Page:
To close, I won’t say much about the Tucker on Wikipedia comment because I don’t think that it’s relevant to the issue at all. It’s a red herring; it’s totally beside the point. Which group wanted to become a city first is totally irrelevant to the fact that there are two groups that want to be a city NOW, right now, today. Moreover, Tucker gets accused of being “reactive” to the LH movement. Why is that an issue? Cityhood as a movement is REACTIVE in general: reactive to borders, reactive to boundaries, reactive to the status quo, reactive to mismanagement…it’s all reactive. Indeed, we’re ALL reacting. No doubt I’m reacting to the unbelievable things that I hear people saying in this conversation, things that reveal people’s true feelings, their fears, their insecurities that make them build walls rather than bridges. At very least this conversation is exposing clearly which group sees cityhood as a tool of exclusion and separation. Please keep the ridiculous comments coming. Excellent evidence to show the unique mindset of each group. Even after the lines are drawn, the next big hurdle is to get the citizens within your boundaries on board with your vision of city. Most elitist comments that I hear from LH is coming from the hotspots OTP. I look forward to seeing to what degree LH ITP citizens swallow that exclusionary ideology and rhetoric. May Tucker keep the high road…

  17. “Truth, Lies, and Wikipedia” – It’s a simple question to answer. You’re right, Wikipedia has been around for 15 years and I’ve been contributing on a variety of subjects for the last eight.

    It only takes one click to see my name and another to find all my contributions, including those made to the “Tucker, Georgia” article. Every comma or word I’ve added or removed is in the edit history. No investigative skills needed. I don’t use pseudonyms.

    Although grateful for the work of individual contributors, I updated the Tucker article because the previous version, as a whole, wasn’t very good. The content I added meets Wikipedia standards for sources and neutrality. Several Lakeside/LaVista Hills supporters have made edits (if that helpful to know?). I look forward to adding more as time permits.

  18. A wise friend and fellow Tucker resident is fond of saying “Slow and steady wins the race.” No matter how you draw the map there are no short cuts to successful community building. And that’s the real issue at hand – the map and what’s in it.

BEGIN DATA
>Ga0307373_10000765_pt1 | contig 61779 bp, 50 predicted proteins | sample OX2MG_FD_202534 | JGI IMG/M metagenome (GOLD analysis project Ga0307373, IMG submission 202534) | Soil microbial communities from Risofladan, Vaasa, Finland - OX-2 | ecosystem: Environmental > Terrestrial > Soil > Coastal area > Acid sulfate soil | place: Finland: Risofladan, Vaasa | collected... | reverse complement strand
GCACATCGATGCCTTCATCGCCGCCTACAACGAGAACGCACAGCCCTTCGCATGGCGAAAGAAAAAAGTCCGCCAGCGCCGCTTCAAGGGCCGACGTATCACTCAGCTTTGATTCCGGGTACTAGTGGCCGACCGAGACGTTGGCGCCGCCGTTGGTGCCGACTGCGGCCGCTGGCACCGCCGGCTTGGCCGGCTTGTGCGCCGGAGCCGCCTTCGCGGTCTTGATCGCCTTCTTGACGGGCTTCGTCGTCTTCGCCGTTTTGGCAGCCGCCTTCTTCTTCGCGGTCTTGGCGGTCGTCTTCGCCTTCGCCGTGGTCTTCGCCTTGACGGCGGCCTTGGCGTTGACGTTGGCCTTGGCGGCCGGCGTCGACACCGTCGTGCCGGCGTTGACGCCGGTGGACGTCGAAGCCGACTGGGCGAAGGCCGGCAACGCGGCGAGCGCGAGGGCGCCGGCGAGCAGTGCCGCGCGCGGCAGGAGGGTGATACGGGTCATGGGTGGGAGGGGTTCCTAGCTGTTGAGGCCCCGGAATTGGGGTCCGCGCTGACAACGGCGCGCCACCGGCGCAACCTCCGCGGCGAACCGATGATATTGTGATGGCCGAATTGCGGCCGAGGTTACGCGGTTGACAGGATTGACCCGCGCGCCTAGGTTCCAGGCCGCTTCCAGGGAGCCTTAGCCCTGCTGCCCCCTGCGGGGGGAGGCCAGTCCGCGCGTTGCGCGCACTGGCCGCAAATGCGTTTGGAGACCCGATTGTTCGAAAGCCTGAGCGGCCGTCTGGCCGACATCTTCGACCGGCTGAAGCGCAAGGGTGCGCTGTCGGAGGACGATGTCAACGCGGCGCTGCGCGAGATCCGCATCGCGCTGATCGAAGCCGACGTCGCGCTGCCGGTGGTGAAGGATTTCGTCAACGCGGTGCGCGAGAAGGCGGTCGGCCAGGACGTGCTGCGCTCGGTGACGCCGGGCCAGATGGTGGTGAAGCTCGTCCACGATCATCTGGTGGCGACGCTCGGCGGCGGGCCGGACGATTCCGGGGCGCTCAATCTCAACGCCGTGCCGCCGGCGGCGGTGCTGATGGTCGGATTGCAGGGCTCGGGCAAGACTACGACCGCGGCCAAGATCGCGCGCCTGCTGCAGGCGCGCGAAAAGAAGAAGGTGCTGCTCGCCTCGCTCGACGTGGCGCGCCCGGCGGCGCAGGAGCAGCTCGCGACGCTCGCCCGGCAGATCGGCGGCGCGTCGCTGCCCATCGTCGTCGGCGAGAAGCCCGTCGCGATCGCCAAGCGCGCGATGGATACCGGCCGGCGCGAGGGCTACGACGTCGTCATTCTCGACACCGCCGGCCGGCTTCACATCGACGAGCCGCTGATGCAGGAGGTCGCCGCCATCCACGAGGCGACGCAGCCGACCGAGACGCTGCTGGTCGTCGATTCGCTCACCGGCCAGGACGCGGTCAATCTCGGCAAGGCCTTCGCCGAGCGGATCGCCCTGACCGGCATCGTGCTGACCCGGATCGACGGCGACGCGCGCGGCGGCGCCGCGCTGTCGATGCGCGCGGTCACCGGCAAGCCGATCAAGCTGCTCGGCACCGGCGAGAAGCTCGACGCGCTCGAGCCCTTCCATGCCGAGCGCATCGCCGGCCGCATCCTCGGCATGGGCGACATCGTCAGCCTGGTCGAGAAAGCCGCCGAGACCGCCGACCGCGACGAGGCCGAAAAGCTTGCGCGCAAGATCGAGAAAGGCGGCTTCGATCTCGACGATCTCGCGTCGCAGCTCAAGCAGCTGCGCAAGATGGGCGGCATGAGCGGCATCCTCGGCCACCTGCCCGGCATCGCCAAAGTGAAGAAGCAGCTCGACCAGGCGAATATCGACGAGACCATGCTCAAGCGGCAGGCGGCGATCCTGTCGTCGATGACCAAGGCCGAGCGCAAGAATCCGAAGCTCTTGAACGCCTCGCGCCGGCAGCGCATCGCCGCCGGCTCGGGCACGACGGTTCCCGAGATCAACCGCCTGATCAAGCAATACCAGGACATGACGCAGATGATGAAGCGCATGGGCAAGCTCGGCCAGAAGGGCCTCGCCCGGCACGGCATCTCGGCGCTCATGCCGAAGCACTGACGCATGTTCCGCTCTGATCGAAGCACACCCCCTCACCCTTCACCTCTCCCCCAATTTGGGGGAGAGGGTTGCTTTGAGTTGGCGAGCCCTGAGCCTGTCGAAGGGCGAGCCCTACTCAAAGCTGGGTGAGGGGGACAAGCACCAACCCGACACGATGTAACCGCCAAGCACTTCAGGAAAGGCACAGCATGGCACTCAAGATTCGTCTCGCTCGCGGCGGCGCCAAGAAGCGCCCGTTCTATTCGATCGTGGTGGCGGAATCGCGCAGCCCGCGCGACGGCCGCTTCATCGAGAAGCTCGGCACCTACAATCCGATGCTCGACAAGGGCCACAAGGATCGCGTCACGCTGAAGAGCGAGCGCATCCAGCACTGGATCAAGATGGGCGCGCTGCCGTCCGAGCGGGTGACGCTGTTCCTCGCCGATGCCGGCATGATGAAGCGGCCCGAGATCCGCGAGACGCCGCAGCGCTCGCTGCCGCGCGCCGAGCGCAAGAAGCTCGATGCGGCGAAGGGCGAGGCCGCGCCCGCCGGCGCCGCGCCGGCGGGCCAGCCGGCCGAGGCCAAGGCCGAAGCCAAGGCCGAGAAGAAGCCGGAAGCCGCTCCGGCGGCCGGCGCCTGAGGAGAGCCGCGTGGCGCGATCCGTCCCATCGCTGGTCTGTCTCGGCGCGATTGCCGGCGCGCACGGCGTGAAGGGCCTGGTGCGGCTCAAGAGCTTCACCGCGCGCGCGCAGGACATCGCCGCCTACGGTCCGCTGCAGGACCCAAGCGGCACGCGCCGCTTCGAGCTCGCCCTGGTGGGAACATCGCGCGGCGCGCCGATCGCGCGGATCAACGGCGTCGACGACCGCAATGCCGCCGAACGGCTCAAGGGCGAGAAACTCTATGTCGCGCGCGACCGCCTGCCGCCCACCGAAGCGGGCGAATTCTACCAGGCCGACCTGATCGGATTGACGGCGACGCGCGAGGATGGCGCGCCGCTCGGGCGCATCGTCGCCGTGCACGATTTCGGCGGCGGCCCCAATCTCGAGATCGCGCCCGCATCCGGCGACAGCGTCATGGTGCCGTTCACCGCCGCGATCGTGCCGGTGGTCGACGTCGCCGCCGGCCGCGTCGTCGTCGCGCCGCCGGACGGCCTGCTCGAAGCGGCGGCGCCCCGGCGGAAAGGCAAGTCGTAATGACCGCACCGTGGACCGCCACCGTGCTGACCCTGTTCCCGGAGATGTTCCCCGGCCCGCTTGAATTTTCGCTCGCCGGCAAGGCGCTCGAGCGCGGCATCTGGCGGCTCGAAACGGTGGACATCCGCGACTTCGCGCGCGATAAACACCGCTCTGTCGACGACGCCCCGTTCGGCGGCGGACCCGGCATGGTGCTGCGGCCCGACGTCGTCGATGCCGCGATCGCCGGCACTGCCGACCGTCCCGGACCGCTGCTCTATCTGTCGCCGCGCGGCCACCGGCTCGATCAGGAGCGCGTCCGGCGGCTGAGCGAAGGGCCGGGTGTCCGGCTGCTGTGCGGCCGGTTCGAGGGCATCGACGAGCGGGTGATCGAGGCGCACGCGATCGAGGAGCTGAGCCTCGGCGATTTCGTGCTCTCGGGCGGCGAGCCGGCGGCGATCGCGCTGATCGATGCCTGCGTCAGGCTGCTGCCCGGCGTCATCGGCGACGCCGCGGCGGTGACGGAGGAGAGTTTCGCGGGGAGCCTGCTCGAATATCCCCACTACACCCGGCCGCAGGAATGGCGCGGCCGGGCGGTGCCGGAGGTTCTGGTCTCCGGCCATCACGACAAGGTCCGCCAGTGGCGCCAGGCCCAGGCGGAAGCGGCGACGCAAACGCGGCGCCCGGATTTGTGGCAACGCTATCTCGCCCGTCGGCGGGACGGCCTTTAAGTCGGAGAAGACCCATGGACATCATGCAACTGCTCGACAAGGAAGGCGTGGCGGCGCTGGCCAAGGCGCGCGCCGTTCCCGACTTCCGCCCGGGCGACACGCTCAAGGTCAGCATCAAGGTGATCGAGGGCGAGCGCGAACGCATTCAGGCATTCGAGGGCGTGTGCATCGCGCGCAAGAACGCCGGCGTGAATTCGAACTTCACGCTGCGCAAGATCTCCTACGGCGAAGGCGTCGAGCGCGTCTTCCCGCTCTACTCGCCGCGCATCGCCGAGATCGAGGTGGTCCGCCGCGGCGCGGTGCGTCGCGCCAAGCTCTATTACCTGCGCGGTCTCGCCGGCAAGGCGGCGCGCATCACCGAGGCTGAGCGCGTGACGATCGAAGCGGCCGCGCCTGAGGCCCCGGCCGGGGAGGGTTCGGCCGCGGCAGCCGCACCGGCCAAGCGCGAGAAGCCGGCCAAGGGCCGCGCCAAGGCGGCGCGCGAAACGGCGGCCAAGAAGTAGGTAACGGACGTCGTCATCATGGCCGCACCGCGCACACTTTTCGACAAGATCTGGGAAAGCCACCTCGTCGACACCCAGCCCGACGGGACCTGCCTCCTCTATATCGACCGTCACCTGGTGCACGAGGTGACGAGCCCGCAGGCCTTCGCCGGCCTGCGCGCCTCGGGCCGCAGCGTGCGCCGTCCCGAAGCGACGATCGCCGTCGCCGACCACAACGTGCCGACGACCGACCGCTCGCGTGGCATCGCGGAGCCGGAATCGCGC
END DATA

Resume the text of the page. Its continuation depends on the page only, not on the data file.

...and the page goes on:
The governmental affairs subcommittee asked both groups to make a presentation on the merits of their map in the overlapping areas. That what Tucker 2015 presented. Evidence for why the Tucker map within the overlap makes sense at the federal, state, county, business, and community level on both sides of 285. Not just in the past but squarely in the present.

    Real-estate agents are fond of saying, “location, location, location” and the answer keeps coming back that the location is “Tucker, Tucker, Tucker.”

    LaVista Hills wants sections of Tucker. Makes sense to me. The greater business wealth is in the Tucker zip code. The commercial and retail base are predominately in Tucker. The area is a good balance of commercial, industrial, and residential. It’s the kind of place that can logically develop into a successful city.

    In many ways, it’s already there. Just hand over the keys. But will one key to Tucker be given to the Tucker community and another key to Tucker given to the LaVista Hills proposal? That is the pending question.

  19. So here are my Wikipedia questions for you, Matthew: why is the map attached to the article not the CDP, Census Designated Place, map? CDPs are considered to be communities of interest. Why use the CCD map, which is a larger area, but not a community of interest? CCD maps are simply for statistical purposes and are named for a nearby landmark– which could be as simple as a big rock. It does not indicate in any way that an area was or is a part of the named place.

    I sincerely found much of Tucker’s defense of its map at the hearing to be intellectually dishonest. The Tucker Civic Association map was not the Association’s longtime map. It was an expanded version instituted very recently –AFTER the cityhoid movement started. The original nap us easy to find as the local library

    I respect Tucker’s long-standing borders. I wish the leaders of Tucker’s cityhood movement would do the same.

  20. Barbara, I’ll let Matthew respond to you on the Wikipedia questions. He’s more than capable of replying to those details. Where I’d like to chime in is your description of Tucker’s defense of its map as “intellectually dishonest.” The presentations were not asked or required by the subcommittee to be Ph.D. dissertations or peer-reviewed pieces of academic scholarship. They were 20 minute presentations arguing connections to the area for which each group was advocating at THAT point in the dispute. There was no requirement that the groups advocate for previous iterations maps. If that requirement were necessary, LH would have to go back to their respective Briarcliff/Lakeside maps. ALL of the maps have undergone transformations as changing circumstances and situations have evolved. And that’s the nature of maps! They change for all sorts of political, social, historical, and disputed reasons. Ever seen a map of the colony of Georgia? Or Virginia? Virtually unrecognizable from the states that they would become. It is precisely because Tucker (though it has never been a city in the official definition) has a general geographical presence that FEELS like a city, that its opponents want to use that presence against Tucker to restrict and confine it. But fact is Tucker is NOT a city (yet), so it is no less entitled to make a case and a claim for un-citied territory within its reach than any of the other players on the chessboard. Not liking Tucker’s claim is not the same as saying that Tucker is “wrong” or “dishonest” in making it. Any objective observer would have to agree that Tucker’s claim, despite the strong feelings of the neighbors who don’t want to be in it, encompasses boundaries that make sense and situates itself full in an area is familiar to the existence and presence of Tucker. In all honesty, Tucker is far less foreign to Northcrest or Evansdale than the truly unknown entity called LaVista Hills. What’s dishonest is to deny the friend that you’ve always played with at the sandbox because a SEEMINGLY cooler guy shows up with more shiny marbles. (And I stress “seemingly”)…